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Full Online Book HomeLong StoriesHugo: A Fantasia On Modern Themes - Part 2. The Phonograph - Chapter 12. Safe Deposit
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Hugo: A Fantasia On Modern Themes - Part 2. The Phonograph - Chapter 12. Safe Deposit Post by :hafizladhani Category :Long Stories Author :Arnold Bennett Date :May 2012 Read :3474

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Hugo: A Fantasia On Modern Themes - Part 2. The Phonograph - Chapter 12. Safe Deposit


The Safe Deposit at Hugo's was perhaps the most wonderful of all the departments. Until Hugo thought of it, and paid a trinity of European experts to design and devise it, there had existed no such thing as an absolutely impregnable asylum for valuables. In Dakota a strong-room alleged to be impregnable had been approached underground, tunnelled, mined, and emptied by thieves with imagination. In the North of England a safe, which its inventor had defied the whole universe of crime to open, had been rifled by the aid of so simple a dodge as duplicate keys. Even in Tottenham Court Road a couple of ingenious persons had burnt a hole in a guaranteed safe by means of common gas at three and threepence per thousand cubic feet. These surprises could not occur at Hugo's. His Safe Deposit really was what it pretended to be. All contingencies were provided for. It was the final retort of virtue to vice.

You approached it by a door of quite ordinary appearance (no one cares to be seen leaving what is obviously a safe deposit), and you signed your name before entering a lift. You descended forty feet below the surface of the earth, gave a password on emerging from the lift, traversed a corridor, and at length stood in front of the sole entrance to the Safe Deposit. A guardian, when you had signed your name again, unlocked three unpickable, incombustible, and gunpowder-proof locks in a massive steel door, and you were admitted, assuming always that the hour was between nine and six. Out of hours and on Saturday after-noons and on Sundays a time-lock rendered it utterly impossible for any person whatever to turn any key in the Safe Deposit. Once the lock was set, Hugo himself could not have entered, not even to save the British Empire from instant destruction, until the time-lock had run its course.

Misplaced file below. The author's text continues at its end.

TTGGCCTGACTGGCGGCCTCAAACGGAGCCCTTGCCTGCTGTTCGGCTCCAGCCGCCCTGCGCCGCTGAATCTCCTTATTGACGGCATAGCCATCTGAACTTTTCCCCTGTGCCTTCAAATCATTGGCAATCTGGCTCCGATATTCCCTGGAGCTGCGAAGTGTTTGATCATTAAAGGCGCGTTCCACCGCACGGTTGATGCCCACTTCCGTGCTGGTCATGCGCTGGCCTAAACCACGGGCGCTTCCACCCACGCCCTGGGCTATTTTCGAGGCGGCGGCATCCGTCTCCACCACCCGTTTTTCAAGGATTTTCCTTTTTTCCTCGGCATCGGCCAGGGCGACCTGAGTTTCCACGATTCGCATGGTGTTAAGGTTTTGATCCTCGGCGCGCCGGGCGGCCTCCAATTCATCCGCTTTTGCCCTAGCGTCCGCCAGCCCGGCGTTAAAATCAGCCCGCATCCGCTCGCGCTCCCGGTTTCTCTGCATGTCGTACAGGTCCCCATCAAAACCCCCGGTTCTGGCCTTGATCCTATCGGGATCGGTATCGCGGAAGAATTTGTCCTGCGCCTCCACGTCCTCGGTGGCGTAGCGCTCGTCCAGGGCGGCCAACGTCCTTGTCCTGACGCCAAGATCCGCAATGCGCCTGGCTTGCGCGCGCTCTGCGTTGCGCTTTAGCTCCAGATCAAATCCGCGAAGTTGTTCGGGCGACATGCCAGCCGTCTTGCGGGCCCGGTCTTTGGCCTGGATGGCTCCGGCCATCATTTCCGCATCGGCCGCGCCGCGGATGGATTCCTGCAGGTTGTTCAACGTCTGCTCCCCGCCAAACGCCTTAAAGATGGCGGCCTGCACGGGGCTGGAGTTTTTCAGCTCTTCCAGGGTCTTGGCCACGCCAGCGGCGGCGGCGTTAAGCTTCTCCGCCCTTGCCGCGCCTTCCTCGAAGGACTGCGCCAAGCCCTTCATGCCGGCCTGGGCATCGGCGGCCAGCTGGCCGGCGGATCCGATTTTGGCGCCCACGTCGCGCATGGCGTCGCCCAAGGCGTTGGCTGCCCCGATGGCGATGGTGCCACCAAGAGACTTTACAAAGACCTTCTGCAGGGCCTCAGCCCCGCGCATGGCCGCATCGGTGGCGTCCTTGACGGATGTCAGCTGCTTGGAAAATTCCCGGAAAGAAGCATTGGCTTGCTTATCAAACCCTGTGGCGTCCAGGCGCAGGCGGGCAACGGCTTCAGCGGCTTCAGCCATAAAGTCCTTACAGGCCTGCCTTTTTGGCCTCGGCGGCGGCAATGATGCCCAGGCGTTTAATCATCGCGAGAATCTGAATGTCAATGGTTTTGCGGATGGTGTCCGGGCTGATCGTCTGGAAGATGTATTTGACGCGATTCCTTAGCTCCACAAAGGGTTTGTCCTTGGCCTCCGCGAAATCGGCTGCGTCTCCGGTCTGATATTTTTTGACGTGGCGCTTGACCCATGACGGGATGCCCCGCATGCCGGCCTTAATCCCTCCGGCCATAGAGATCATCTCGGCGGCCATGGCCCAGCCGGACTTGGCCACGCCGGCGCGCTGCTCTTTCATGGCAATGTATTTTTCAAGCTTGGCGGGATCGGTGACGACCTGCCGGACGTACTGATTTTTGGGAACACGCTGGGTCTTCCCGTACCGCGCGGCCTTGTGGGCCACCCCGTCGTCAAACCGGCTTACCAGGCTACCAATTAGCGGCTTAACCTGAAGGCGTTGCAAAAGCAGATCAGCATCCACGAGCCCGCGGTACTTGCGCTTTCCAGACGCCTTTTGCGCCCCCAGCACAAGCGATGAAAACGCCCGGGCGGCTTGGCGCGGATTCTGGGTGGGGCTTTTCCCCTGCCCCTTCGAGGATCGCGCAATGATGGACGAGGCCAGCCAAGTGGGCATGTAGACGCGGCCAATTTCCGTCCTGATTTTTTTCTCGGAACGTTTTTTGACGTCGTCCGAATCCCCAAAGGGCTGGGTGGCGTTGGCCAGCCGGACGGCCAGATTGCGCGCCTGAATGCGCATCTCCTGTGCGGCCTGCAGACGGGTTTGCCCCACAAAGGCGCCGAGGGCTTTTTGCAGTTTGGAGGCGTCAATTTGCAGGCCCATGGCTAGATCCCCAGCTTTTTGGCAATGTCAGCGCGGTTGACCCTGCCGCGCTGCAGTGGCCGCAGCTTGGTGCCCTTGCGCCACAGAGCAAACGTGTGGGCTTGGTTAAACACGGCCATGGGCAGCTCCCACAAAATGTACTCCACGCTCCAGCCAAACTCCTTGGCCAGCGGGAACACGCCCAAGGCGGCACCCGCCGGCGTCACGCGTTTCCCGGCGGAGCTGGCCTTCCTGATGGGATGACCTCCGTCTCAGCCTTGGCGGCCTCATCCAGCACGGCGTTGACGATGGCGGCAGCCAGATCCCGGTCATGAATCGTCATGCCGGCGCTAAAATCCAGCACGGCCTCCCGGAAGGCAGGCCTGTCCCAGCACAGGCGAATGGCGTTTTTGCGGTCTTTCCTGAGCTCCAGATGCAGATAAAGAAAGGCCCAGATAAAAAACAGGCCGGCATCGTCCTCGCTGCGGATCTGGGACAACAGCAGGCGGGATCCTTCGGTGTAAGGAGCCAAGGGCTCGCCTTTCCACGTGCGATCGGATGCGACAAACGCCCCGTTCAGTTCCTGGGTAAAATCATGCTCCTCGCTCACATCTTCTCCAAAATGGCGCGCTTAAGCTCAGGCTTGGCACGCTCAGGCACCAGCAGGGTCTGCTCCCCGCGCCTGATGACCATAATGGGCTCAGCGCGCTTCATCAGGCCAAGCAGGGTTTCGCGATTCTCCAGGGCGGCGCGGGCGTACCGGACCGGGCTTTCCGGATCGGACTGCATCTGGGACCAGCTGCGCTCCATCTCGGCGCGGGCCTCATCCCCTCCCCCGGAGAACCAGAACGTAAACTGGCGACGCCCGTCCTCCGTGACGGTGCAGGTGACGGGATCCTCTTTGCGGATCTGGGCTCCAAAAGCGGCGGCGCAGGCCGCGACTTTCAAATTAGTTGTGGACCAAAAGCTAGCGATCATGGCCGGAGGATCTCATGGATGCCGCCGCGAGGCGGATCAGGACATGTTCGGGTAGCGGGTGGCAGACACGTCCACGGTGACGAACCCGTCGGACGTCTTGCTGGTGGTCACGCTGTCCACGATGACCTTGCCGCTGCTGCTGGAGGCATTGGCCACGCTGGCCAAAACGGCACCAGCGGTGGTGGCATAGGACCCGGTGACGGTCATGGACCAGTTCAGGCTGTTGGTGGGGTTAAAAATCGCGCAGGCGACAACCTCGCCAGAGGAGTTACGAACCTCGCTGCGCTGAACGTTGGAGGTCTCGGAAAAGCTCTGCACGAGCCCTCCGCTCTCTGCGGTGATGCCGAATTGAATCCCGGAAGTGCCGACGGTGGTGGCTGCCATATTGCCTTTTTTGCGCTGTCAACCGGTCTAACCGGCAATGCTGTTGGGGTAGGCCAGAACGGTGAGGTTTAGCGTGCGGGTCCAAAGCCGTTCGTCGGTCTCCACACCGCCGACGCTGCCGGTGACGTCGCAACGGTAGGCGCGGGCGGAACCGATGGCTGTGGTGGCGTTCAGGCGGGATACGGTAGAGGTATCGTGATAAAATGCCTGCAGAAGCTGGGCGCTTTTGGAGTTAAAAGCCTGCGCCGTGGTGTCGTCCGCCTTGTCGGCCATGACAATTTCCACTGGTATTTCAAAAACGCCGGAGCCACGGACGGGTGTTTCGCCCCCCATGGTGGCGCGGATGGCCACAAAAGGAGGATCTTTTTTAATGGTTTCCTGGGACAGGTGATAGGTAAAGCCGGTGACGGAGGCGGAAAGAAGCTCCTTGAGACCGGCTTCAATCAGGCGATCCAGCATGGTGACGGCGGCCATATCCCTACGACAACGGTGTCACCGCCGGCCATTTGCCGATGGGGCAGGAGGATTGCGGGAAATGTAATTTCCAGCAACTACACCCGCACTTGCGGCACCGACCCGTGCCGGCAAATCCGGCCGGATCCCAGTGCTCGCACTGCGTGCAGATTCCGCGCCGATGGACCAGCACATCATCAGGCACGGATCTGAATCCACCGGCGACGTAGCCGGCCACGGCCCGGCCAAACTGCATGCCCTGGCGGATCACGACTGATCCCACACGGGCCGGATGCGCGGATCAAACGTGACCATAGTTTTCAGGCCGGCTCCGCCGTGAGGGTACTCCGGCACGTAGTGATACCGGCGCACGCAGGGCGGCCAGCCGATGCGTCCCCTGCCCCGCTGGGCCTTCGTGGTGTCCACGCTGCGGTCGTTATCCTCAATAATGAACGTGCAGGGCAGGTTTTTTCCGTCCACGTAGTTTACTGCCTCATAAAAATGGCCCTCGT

You found yourself in an electrically lighted world of passages built in flashing steel, with floors of steel and ceilings of steel--a world where the temperature was always 65 deg.. Every passage was separated from every other passage by steel grilles, and at intervals uniformed and gigantic officials wandered about with impassive, haughty faces--faces that indicated a sublime confidence in the safety of the multifarious riches committed to their care. You might have guessed yourself in the fell grip of the Inquisition. As a fact, you were in something far more fell. You were in a vast chamber of steel, and that chamber was itself enclosed on all sides by three feet of solid concrete. No thief could tunnel or mine you without first getting through the District Railway on the one hand, or the main drainage system of London on the other. No thief could rifle you by means of duplicate keys, for no vault and no safe could be opened except in the presence of the head guardian, who possessed a key without which the renter's key was useless. No tricks could be played with the gas, because there was no gas, and the electric light could only be turned off or on from the top of the lift-well.

Now, it was a singular thing that when Simon Shawn, having proved his identity and his mission at the lift, arrived at the entrance to the Safe Deposit, he discovered the great steel door ajar, and no door-guardian in the leather chair where a door-guardian always sat. This condition of affairs did not affect the essential impregnability of any individual vault or safe, but, nevertheless, it was singular.

Simon walked straight in.

'There's no one at the door,' he said to the patrol, whom he met in the main passage. 'I want to see Mr. Hugo at once. He's down here somewhere, or he's been here.'